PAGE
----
Source: Cabinet Office
1. Keep your distance from people outside your household
- You are unlikely to be infected if you walk past another person on the street.
- Public Health England recommends trying to keep 2 metres away from people as a precaution. This is not a rule, however.
2. Keep your hands and face as clean as possible
- Wash your hands often using soap and water, and dry them thoroughly.
- Where available, use sanitiser outside your home, especially as you enter a building and after you have had contact with surfaces.
- Avoid touching your face.
3. Work from home if you can
- Your employer should support you to find reasonable adjustments to do this.
- However, not all jobs can be done from home. If your workplace is open and you cannot work from home, you can travel to work.
4. Avoid being face-to-face with people if they are outside your household
- You can lower the risk of infection if you stay side-to-side rather than facing someone.
5. Reduce the number of people you spend time with in a work setting
You can lower the risks of transmission in the workplace by reducing the number of people you come into contact with regularly, where you can. Your employer can support with this (where practical) by:
- changing shift patterns and rotas to match you with the same team each time
- splitting people into smaller, contained teams
6. Avoid crowds
- Avoid peak travel times on public transport, where possible.
Businesses should also take reasonable steps to avoid people being gathered together. For example, by allowing the use of more entrances and exits, and staggering entrance and exit, where possible.
7. If you have to travel (for example, to work or school), think about how and when you travel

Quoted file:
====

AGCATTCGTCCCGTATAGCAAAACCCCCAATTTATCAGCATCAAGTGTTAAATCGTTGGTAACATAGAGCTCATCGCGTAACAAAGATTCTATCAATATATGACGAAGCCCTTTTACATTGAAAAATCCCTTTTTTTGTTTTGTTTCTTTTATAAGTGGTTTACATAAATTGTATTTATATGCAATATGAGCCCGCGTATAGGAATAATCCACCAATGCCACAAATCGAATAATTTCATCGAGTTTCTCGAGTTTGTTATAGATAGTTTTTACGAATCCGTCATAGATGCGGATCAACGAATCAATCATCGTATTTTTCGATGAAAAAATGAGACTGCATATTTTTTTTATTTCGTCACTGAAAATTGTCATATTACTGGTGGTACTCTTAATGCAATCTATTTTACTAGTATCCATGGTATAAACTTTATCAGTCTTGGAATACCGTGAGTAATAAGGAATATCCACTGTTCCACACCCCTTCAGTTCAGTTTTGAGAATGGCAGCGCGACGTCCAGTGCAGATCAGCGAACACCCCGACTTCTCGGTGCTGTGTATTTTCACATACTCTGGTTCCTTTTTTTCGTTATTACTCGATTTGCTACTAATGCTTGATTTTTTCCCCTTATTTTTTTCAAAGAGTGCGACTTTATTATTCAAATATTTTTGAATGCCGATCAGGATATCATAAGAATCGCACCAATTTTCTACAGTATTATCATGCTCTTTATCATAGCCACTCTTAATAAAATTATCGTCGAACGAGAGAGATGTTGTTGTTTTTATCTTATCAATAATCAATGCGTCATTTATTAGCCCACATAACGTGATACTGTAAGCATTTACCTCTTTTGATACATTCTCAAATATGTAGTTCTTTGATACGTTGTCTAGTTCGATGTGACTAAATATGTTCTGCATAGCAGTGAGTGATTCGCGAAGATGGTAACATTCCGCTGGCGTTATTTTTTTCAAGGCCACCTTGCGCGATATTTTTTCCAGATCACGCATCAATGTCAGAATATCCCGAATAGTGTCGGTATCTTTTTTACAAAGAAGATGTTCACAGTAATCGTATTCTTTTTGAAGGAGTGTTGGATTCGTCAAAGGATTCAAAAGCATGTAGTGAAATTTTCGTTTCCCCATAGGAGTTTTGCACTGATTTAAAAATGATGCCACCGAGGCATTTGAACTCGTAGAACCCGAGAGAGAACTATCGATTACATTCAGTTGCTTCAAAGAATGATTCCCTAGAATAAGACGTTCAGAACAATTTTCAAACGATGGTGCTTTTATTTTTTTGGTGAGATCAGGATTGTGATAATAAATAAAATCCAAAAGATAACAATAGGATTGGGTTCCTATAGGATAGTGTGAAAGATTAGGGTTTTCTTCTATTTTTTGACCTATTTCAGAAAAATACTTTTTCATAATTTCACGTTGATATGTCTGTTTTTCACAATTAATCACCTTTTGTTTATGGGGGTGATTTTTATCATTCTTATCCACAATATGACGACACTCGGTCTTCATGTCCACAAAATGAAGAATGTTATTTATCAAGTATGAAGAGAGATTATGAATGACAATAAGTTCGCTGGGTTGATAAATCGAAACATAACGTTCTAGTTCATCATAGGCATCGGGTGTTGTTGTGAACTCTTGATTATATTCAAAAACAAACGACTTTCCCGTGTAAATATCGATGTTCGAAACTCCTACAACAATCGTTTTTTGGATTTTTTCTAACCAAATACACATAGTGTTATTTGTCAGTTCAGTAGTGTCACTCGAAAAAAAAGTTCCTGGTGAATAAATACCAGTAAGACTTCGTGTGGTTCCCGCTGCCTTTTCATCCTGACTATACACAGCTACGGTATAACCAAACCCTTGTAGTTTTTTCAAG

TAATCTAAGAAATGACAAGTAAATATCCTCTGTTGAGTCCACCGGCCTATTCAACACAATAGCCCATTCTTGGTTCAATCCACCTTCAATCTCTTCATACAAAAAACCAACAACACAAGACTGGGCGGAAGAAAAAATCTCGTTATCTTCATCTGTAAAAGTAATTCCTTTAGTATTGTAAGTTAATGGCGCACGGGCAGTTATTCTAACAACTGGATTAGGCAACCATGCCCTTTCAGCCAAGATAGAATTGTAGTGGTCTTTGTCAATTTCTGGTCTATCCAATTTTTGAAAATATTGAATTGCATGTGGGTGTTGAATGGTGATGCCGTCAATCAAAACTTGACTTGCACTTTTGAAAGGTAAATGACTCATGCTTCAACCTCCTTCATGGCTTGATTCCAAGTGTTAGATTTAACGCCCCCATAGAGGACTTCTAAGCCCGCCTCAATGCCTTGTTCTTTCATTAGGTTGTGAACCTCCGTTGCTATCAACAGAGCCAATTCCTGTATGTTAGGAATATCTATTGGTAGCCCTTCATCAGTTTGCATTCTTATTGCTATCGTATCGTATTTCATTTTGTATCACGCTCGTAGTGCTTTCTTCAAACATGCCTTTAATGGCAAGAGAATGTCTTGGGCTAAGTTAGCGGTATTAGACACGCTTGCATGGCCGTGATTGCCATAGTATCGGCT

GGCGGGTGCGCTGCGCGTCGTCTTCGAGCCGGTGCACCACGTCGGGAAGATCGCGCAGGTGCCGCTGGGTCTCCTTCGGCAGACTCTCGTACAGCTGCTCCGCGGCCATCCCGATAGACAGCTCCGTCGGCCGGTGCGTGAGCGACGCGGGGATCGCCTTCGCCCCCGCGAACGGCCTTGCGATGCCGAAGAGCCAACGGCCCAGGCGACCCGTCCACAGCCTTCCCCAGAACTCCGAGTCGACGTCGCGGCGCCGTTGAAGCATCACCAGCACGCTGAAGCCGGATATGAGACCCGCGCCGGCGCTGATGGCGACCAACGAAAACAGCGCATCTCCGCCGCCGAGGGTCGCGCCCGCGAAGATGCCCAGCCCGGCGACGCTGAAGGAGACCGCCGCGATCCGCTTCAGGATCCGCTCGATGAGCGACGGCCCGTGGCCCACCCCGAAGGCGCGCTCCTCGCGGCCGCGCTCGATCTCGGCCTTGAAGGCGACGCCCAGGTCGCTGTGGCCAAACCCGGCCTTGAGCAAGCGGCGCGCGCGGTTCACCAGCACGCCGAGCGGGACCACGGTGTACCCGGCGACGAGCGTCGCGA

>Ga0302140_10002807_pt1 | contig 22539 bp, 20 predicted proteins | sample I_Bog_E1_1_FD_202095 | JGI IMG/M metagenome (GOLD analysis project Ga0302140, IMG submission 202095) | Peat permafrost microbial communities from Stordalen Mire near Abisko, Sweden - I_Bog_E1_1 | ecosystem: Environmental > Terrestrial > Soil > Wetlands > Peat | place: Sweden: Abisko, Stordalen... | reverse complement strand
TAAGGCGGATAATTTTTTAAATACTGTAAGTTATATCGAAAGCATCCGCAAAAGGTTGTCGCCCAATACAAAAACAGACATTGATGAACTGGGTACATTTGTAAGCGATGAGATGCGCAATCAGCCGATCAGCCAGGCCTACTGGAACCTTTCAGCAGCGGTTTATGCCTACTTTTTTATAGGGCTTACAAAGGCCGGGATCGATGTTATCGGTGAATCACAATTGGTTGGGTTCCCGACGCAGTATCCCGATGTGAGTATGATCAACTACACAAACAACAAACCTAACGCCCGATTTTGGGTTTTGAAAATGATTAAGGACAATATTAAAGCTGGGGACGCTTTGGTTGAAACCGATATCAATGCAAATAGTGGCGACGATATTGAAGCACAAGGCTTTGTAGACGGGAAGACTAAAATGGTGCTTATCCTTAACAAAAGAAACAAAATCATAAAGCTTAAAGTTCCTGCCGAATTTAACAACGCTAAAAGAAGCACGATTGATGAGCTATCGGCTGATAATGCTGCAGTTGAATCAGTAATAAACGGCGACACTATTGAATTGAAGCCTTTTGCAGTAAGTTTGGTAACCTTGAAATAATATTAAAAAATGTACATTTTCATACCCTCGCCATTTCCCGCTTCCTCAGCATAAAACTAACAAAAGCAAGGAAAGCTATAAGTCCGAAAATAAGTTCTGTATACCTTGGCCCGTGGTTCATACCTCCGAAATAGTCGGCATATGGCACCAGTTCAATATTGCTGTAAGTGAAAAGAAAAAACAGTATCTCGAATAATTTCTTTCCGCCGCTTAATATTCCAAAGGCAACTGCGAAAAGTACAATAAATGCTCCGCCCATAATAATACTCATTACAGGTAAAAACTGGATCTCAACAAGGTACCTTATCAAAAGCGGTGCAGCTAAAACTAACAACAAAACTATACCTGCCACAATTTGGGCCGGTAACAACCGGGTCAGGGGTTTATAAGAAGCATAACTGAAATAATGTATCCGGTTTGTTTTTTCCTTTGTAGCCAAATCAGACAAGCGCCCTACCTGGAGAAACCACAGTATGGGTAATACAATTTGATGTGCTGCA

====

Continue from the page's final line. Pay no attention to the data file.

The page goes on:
- You should walk or cycle wherever possible.
- If you have to use public transport, you should try to avoid peak times.
8. Wash your clothes regularly
There is some evidence that the virus can stay on fabrics for a few days, although usually it is shorter. Therefore, if you are working with people outside your household, wash your clothes regularly.
9. Keep indoor places well ventilated
Evidence suggests that the virus is less likely to be passed on in well-ventilated buildings and outdoors.
In good weather, try to leave windows and doors open in areas where people from different households come into contact, or move activity outdoors if you can.
Use external extractor fans to keep spaces well ventilated and make sure that ventilation systems are set to maximise the air flow rate.
Heating and cooling systems can be used at their normal temperature settings.
10. Face coverings
If you can, wear a face covering when in an enclosed space where social distancing isn’t possible, or when you will come into contact with people you do not normally meet. This is most relevant for short periods indoors in crowded areas, for example, on public transport or in some shops.
Face coverings do not replace social distancing.
If you have symptoms of COVID-19 (cough and/or high temperature), you and your household must isolate at home: wearing a face covering does not change this.
You can make face-coverings at home. The key thing is it should cover the mouth and nose.
11. When at work, follow the advice given to you by your employer
- Employers have a duty to assess and manage risks to your safety in the workplace.